Haven’t laughed so hard in a while. It just hit me right I guess!!!
Put it in the basket.....
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post #32886 of 33563 Old 03-30-2020, 10:22 PM
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Settings for SVS SB-2000 Pro with Kef LS50

I have the sub coming tomorrow or Weds. and I would appreciate any advice on crossover etc.

The room is 10.5 X 15 and the ceiling is 8' peaked to 9' in the center running lengthwise. There is a 10" h stage and the sub will be going on the right side of the right speaker in the corner. That wall is covered with acoustic treatment as are the top halfs of the other three walls. The floor is double construction wood with a layer of rubber acoustic material under the carpet.

I won't have access to the sub after I hook it up as it will be behind a false wall.

The KEF LS 50's are passive.

While I have an old Polk some I am a newbie as far as operating one.

While I enjoy movies a lot my primary goal is music first.

Thanks
Emmett
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post #32887 of 33563 Old 03-31-2020, 02:39 AM
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Quote:
Originally Posted by Polyrythm1k View Post
Quote:
Originally Posted by D Bone View Post

If I could rip the actual app out of my phone and hold it in my hand, I would throw it down a well and make it put the lotion on its skin for the many hours of frustration it has caused me. I can't believe I actually paid for it.
Haven’️t laughed so hard in a while. It just hit me right I guess!!!
Put it in the basket.....
Or else it gets the hose again....

Haaaa
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post #32888 of 33563 Old 03-31-2020, 10:12 AM
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Originally Posted by D Bone View Post
Thinking about upgrading from my SB-1000 to an SB-2000 Pro while I'm still in the window. I'm completely over what Audyssey does to my speakers, but I do like what it does to my sub.

I was wondering how well the 3 band EQ of the Pro series compares to Audyssey's results? I have a huge room gain mode centered at 37hz which makes my single sub sound like a 1 note wonder with no digital magic. I have a couple smaller gains here and there as well, but nothing like that one.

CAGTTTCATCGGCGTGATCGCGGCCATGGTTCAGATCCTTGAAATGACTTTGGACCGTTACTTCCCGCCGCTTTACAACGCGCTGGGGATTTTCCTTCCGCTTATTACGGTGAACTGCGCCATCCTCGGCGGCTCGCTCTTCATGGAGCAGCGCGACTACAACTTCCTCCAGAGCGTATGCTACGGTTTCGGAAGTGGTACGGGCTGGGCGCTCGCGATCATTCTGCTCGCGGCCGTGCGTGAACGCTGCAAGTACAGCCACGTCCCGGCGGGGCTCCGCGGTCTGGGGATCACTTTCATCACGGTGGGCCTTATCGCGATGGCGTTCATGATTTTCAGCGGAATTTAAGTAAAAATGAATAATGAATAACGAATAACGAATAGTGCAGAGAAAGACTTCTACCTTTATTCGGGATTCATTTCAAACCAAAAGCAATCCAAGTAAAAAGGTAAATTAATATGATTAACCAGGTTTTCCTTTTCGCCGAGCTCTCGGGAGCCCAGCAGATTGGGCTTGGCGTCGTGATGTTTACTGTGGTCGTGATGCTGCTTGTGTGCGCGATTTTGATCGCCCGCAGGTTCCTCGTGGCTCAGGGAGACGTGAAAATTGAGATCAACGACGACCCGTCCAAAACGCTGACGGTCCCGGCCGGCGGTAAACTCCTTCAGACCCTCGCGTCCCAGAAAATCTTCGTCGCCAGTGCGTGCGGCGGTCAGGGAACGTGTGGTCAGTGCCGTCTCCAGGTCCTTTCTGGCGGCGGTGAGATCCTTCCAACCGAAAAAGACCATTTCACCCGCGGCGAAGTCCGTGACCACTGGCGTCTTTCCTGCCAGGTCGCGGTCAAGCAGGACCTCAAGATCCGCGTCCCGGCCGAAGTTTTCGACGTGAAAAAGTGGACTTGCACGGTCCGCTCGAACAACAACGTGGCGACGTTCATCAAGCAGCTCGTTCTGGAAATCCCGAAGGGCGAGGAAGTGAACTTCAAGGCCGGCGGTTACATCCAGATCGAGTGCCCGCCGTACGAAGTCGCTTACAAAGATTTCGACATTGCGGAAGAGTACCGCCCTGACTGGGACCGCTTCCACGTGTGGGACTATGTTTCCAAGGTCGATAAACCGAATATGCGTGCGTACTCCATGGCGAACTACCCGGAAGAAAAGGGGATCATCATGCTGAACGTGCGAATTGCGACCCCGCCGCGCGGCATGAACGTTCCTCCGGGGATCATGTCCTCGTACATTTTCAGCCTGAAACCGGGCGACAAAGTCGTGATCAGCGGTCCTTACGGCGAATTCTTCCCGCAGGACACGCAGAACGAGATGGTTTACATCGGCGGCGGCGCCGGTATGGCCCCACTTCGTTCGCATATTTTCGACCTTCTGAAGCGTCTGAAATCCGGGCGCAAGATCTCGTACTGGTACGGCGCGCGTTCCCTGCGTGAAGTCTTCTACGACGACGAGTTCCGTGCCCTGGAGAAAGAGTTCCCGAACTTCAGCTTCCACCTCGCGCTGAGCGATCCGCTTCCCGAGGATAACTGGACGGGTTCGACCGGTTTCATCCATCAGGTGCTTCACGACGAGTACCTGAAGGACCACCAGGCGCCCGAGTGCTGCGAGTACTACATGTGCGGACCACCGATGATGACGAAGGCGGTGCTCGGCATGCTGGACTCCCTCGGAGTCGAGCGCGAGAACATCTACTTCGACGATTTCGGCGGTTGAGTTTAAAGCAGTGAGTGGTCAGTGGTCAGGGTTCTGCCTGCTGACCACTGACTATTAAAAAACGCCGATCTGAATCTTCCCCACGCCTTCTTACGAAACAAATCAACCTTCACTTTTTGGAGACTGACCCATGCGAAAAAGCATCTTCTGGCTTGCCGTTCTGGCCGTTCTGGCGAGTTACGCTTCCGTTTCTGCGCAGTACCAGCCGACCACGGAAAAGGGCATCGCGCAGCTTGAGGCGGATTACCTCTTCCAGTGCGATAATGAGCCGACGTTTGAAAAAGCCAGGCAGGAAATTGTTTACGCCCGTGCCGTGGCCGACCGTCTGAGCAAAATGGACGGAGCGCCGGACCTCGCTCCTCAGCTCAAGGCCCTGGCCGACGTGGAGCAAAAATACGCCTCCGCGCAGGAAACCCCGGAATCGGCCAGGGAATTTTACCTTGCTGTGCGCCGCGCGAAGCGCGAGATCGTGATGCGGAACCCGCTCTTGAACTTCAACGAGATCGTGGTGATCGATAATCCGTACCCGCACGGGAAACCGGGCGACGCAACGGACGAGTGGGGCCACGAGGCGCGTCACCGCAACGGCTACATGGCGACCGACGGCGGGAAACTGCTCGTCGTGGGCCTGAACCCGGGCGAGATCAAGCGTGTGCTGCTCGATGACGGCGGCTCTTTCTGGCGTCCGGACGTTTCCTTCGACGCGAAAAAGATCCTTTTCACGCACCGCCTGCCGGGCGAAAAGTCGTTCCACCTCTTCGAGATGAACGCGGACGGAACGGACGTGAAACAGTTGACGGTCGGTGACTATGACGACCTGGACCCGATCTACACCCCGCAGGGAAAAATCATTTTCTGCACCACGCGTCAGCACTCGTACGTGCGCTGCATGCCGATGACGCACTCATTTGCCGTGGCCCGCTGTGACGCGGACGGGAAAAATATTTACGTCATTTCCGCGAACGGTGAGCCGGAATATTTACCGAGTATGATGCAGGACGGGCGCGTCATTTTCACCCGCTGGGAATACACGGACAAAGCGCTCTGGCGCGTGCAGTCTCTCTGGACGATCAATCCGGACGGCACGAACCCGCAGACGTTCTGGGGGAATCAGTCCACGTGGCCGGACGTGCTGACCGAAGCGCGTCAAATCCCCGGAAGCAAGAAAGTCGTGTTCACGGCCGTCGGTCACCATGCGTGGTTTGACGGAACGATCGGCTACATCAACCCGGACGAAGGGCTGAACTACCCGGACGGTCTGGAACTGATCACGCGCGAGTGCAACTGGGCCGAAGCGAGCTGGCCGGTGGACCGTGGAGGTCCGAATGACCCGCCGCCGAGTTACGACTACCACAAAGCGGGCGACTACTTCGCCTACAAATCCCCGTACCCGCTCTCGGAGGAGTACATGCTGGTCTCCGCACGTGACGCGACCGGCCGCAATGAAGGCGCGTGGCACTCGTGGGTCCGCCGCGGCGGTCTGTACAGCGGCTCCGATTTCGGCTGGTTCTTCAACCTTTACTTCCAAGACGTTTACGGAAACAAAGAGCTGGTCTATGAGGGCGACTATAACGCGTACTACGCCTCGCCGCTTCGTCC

What say you Pro owners (especially SB-2000) regarding your experience with the onboard APP's EQ results?
Audyssey MultEQ XT and XT32 have many filters in the subwoofer EQ file. Overall either would potentially be able to achieve an overall flatter FR than 3 manual PEQs.

With that said - not everyone uses an auto-set-up program which EQs the subwoofer channel. So in situations like that - the use of the manual PEQs comes in very handy for taming room modes and/or tailoring the subwoofer FR for personal preference.

Naturally using REW and a UMIK-1 (or similar set-up) is almost a mandate to properly build and implement PEQ filters.

Also keep in mind that implementing a heavy-cut PEQ to tame a large modal peak will only work at that listening location. In other locations of the room where the peak may not (or doesn't) exist, a heavy cut PEQ will remove a large amount of energy from the subwoofer - which could in-turn have a negative impact on the listening experience from that other location.
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post #32889 of 33563 Old 03-31-2020, 01:17 PM
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Quote:
Originally Posted by emmettmaguire View Post
I have the sub coming tomorrow or Weds. and I would appreciate any advice on crossover etc.

The room is 10.5 X 15 and the ceiling is 8' peaked to 9' in the center running lengthwise. There is a 10" h stage and the sub will be going on the right side of the right speaker in the corner. That wall is covered with acoustic treatment as are the top halfs of the other three walls. The floor is double construction wood with a layer of rubber acoustic material under the carpet.

I won't have access to the sub after I hook it up as it will be behind a false wall.

The KEF LS 50's are passive.